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Tuesday, May 1, 2007
PUTS in perspective

Property Unit Trusts (PUTs) give investors the opportunity to buy units in a portfolio of properties, which are traded on the JSE Securities Exchange. But just how are their prices determined and what should investors consider when making a decision to buy or sell them?
There are essentially three factors that drive the prices of listed property vehicles:
• Expected earnings;
• Expected performance of short dated bonds; and,
• Short-term interest rates.

Expected earnings

A PUT’s earnings are derived from rental income. There are two factors to examine when forecasting rental income:
• expected rental growth, and
• expected vacancy rates

The higher rental growth is, particularly relative to inflation, the better this will be for the unit trusts. However, any vacancies will offset this and consequently the higher the vacancy level, the lower the expected earnings will be. Both these aspects need to be considered in forecasting earnings.

Expected performance of short dated bonds

In general, the yield on listed property mimics that of long-bond yields. PUTs do not retain income; it is passed on to the unit holders in the form of a distribution. The property portfolio can be considered as a collection of contracts for the payment of rental. When an investor buys a PUT, he is effectively buying that income stream (as opposed to buying the physical properties). In this regard, the investment is similar to the bond market, where an investor is buying the interest income stream on a bond.
There is a strong degree of predictability to the income flow and to future earnings in a PUT. Bonds have a constant distribution based on the effective yield at which the bond was purchased. Hence PUTs and bonds are seen as having a degree of substitutability as investments. The yield on short dated bonds will therefore be an influencing factor in determining the valuations of PUTs.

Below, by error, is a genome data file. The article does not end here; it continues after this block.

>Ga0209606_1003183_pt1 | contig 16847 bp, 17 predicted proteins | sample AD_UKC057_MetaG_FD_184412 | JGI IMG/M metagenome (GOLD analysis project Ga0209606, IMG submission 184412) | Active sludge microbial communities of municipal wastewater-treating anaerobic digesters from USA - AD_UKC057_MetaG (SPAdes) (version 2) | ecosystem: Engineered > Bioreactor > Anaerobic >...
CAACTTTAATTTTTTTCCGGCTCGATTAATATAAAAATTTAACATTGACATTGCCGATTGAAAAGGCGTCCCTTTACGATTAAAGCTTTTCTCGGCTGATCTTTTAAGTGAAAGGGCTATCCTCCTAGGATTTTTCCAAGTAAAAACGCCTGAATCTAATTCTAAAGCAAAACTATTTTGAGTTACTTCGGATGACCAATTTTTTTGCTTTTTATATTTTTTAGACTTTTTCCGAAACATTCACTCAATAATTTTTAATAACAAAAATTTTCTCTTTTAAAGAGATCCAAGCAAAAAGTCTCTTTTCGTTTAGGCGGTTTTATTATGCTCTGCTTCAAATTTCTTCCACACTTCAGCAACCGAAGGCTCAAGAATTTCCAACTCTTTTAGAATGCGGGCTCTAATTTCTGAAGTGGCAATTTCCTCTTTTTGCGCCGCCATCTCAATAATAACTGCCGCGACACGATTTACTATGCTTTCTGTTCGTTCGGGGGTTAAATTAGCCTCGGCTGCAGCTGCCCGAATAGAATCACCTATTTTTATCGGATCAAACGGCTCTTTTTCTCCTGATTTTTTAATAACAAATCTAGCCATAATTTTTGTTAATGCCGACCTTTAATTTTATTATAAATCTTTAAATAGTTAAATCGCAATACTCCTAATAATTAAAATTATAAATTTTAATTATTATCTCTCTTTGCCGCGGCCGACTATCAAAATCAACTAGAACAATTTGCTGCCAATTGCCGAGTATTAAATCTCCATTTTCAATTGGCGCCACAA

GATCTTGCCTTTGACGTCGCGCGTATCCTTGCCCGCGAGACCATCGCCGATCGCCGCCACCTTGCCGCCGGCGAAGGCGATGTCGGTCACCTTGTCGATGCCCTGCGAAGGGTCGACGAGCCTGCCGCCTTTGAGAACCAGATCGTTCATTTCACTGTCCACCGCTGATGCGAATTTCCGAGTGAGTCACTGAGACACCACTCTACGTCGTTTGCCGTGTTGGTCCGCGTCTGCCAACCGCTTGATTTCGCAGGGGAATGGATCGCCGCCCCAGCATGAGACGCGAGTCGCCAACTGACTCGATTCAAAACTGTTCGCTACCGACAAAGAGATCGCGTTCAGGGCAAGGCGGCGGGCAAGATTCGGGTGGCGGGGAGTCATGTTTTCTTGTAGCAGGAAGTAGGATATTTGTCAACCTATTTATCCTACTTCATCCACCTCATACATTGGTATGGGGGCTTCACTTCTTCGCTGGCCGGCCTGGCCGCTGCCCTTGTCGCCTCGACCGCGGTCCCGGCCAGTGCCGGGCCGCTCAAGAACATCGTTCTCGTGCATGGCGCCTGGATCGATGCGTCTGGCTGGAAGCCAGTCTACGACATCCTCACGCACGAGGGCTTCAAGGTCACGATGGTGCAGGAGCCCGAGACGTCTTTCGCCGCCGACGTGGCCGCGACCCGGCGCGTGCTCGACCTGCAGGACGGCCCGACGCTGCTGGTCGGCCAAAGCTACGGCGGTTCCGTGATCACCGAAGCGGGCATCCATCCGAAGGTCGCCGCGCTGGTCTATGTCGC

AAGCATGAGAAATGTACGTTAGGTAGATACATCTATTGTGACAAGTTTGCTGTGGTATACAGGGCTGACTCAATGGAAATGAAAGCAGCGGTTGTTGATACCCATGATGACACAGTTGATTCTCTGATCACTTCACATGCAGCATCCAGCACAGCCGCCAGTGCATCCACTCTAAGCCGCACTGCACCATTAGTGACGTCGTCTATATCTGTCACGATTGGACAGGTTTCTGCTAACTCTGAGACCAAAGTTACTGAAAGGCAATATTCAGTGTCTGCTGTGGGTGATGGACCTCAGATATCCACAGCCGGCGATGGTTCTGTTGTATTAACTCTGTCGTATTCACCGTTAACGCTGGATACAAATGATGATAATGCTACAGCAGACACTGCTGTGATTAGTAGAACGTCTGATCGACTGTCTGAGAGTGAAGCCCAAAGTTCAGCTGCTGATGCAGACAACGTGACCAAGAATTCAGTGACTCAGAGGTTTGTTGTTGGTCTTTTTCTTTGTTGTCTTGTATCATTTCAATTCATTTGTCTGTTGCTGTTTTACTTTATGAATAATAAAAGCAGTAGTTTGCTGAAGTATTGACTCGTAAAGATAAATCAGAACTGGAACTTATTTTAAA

Bond prices move inversely to their yields and so, too, do PUTs. If one is trading at R10 and it yields an income of 70c, it is said to be trading on a yield of 7%. If yield falls, say, to 6.5%, investors would be prepared to pay R10.77c for the same 70c income. In other words, they would now demand a yield of 6.5% on their investment, so the price of the units would rise.
If investors expect short dated bond yields to fall, they would expect PUT prices to rise and vice-versa.

Short-term interest rates

Most PUTs have some borrowings but this is limited to 30% of their value. An interest rate hike or cut could therefore impact on earnings. Higher rates increase the cost of debt and reduce distributions. When yields on safe, fixed interest investments rise bonds are relatively more appealing than PUTs. Interest rate movements are therefore a critical component in any assessment of the outlook for the listed property market.
In contrast, lower interest rates will usually result in a positive re-rating in share and unit prices. In other words, investors will settle for a lower yield on PUTs as they compare this to the lower rate they would get for money in the bank.
Anyone following the listed property market recently will have seen several listed entities reporting good rental growth, as well as expectations of further growth to come. Vacancies are generally falling at this stage, so expected earnings should have a positive impact on PUT prices.
The 2007/08 budget tabled in February provided a very bullish outlook for bond rates. As government is budgeting for a surplus, net borrowing requirements will fall and thus a shortage of bonds can be expected, leading to lower yields. This, too, will be positive for the PUT market.
Finally, the latest inflation figures indicate that the upper limit of the target range is unlikely to be breached, which would point to no further short-term interest rate hikes for the time being, another suggested positive trend for PUT prices.
 

Copyright © Insurance Times and Investments® Vol:20.4 1st May, 2007
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